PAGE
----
We will immediately communicate this press release to a wide range of traditional and social media, both pan-Arab and nation-specific for all Arabic-speaking countries. We have already created a directory of eight hundred media outlets and civil society groups. We will then follow up the press release with person-to-person contacts, to an extensive array of journalists and civil society activists.
Through all of this, we expect that the Arabic translation will attract intense and substantial interest. The progress of the initiative will regularly be updated on Twitter and the Lessons in Democracy website.
ADDITIONAL PROJECT BACKGROUND
RISKS AND CHALLENGES
This project has minimal risk of failure. If we receive the funding goal, the professional translator will complete the translation. We will then promote it, and anticipate a very good response. We have a lot of contacts, so there will be one network focal point after another for follow-on distribution. Going viral in the Arabic-speaking world is definitely achievable.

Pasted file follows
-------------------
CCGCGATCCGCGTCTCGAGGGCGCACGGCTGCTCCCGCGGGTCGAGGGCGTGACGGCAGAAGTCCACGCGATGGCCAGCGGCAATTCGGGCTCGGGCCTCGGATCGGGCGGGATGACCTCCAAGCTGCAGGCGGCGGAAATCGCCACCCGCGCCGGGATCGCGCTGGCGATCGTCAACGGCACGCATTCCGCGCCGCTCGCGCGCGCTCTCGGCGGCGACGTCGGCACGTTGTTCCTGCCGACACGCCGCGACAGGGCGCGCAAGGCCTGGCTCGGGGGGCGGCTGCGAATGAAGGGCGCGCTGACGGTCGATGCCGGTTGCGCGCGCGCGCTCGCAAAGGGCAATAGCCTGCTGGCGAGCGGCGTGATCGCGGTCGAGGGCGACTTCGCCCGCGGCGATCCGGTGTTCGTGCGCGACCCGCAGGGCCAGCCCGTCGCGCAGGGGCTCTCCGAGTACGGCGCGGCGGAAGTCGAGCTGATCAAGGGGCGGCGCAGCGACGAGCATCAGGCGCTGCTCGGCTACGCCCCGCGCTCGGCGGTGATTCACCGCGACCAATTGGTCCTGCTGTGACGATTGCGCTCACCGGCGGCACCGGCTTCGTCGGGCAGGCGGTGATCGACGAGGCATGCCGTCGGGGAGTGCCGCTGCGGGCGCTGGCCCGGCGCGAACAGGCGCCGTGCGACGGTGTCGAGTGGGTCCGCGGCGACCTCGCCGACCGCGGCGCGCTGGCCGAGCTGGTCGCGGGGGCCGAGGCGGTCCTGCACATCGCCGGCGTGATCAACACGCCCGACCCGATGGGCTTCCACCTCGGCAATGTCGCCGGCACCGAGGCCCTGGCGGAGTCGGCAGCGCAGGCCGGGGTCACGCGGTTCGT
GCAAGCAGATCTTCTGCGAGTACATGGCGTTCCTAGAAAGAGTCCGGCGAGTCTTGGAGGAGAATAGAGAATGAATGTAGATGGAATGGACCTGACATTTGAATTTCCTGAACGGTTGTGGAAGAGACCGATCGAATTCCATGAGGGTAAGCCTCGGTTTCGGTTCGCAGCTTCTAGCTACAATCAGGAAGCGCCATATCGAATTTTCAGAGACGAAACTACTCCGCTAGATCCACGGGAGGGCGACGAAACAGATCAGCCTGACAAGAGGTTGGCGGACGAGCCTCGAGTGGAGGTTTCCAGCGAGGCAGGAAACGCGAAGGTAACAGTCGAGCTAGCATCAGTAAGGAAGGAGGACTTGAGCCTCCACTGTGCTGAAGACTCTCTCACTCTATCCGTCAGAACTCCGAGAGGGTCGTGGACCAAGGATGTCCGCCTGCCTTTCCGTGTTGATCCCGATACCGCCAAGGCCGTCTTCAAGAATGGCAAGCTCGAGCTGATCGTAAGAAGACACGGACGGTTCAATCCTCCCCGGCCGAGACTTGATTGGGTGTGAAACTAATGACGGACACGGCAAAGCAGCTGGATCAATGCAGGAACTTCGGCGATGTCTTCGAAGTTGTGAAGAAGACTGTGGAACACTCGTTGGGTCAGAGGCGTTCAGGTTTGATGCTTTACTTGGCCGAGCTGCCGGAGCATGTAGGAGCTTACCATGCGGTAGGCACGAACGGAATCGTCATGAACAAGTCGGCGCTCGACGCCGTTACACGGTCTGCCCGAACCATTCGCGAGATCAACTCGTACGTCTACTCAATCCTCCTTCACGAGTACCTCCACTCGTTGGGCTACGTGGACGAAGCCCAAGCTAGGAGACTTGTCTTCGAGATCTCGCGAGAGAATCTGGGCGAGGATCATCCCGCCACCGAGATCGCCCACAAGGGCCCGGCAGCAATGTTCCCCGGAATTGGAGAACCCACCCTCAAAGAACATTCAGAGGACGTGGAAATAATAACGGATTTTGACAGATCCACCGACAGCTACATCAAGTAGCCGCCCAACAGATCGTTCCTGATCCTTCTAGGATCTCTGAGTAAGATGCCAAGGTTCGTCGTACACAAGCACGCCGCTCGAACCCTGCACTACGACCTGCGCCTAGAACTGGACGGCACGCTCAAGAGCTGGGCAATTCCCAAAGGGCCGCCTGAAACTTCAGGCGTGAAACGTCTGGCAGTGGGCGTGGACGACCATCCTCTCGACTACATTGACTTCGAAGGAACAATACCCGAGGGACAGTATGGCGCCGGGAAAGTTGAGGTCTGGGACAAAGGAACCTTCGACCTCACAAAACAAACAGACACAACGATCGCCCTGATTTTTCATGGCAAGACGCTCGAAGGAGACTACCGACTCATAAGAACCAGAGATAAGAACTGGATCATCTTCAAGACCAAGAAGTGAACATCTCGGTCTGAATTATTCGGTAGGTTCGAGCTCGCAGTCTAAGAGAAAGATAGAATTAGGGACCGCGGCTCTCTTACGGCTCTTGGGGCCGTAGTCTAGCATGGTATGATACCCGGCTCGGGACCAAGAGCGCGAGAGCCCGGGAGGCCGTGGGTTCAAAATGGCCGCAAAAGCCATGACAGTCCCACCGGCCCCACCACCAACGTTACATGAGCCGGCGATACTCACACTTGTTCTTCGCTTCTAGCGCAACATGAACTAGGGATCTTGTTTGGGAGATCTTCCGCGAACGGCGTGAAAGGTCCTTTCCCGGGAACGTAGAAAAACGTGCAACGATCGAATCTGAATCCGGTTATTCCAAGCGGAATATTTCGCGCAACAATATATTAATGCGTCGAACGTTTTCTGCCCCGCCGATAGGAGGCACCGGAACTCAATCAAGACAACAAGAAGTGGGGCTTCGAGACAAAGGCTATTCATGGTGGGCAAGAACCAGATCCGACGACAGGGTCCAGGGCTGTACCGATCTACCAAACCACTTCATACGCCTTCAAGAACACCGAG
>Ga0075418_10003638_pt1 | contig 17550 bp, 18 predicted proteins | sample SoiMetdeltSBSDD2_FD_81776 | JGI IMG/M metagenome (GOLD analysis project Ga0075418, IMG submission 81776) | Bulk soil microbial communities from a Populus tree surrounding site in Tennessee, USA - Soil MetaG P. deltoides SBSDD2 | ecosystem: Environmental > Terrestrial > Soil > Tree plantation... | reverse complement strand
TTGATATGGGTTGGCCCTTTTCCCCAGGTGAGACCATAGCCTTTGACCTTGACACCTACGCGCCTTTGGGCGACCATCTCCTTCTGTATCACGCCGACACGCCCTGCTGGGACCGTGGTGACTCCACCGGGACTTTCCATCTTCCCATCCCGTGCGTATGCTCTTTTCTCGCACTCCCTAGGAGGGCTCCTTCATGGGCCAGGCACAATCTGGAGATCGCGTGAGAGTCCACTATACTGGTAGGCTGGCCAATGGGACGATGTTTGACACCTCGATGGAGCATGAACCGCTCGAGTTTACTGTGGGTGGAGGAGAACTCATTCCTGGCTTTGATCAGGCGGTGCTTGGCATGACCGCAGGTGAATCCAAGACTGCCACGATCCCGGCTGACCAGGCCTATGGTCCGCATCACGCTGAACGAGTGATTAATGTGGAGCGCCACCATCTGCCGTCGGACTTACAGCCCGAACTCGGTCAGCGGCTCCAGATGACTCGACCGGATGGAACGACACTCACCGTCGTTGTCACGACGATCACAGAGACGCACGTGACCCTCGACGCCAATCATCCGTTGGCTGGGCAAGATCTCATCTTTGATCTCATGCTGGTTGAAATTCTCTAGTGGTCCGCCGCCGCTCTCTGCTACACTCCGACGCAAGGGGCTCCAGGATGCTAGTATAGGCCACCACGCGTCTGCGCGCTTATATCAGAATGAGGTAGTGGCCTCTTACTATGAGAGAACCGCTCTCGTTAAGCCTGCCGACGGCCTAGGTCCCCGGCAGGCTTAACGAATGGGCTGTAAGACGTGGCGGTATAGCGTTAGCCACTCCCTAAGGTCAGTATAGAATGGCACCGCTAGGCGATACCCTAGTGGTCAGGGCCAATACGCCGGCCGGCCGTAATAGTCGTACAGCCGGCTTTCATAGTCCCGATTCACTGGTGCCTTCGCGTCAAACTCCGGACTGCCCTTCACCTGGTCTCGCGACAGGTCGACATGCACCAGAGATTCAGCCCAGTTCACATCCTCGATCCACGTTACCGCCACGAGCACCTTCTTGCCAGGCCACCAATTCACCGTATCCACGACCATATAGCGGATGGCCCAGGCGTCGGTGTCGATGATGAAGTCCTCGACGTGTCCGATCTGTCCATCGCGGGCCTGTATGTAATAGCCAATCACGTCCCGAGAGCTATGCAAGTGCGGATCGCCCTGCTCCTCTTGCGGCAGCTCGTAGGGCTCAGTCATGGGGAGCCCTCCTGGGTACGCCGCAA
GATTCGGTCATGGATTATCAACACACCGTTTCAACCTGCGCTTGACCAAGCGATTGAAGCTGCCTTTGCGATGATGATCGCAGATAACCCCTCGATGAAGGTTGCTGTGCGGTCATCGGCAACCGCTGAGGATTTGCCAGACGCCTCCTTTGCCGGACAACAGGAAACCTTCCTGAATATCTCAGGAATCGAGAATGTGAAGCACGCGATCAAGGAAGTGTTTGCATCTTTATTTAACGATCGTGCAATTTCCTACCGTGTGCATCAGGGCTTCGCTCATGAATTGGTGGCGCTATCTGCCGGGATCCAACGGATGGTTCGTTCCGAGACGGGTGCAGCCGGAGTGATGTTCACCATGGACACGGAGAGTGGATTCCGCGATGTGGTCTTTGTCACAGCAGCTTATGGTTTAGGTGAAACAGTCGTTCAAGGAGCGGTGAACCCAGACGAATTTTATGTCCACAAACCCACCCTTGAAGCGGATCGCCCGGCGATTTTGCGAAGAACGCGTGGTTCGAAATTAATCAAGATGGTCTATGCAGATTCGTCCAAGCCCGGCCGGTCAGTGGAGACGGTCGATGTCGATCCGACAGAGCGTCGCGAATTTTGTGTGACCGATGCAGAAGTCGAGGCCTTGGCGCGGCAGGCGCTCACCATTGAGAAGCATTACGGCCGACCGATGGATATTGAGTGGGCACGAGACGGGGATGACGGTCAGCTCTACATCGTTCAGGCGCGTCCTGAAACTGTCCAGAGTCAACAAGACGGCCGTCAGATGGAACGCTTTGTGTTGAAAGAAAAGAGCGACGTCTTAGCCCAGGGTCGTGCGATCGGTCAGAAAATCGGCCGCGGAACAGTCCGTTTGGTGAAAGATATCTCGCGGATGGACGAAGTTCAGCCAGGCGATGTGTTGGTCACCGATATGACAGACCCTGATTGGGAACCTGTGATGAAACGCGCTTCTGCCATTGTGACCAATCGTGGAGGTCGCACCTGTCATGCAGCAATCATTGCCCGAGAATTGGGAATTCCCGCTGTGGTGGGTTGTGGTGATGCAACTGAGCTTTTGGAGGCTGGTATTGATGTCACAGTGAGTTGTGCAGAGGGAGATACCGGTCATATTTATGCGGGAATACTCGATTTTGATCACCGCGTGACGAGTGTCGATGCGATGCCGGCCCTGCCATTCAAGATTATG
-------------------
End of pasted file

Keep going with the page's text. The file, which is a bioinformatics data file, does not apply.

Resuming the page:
The quest for peace in the Middle East begins with educating the people of the region about democracy, a real education, so they want it and will work for it. This project can make a big contribution to that goal. Please make a donation.
You may also have your name listed as a Supporter in the pdf file of the book, if you desire.
They say that to have a successful Kichstarter funding campaign, your friends should contribute up to 20% of the total. That way you can build some momentum. I don't have a lot of friends who have a lot of money, but a few people have said that they would help. This means we will have to rely on the general public more than normal to reach our goal.
Many people think, to hell with the Middle East. Indeed, I never did any direct activism in the region, since almost all the sides in the different Middle Eastern conflicts commit atrocities. I won't work on an issue or with a group unless it, and they, are ethical. There are lots of good people out there, and my goal in life has been to help them against the bad. This is my first foray then into this world, and with a project that doesn't take sides (other than against dictatorship) and which to me at least seems pretty benign - teaching democracy. I understand that many people will actually view even this mild step as objectionable. My hope is that enough of those people who haven't yet given up, who want to see peace and who realize that there has to be an alternative to never-ending war, will think that it is worthwhile.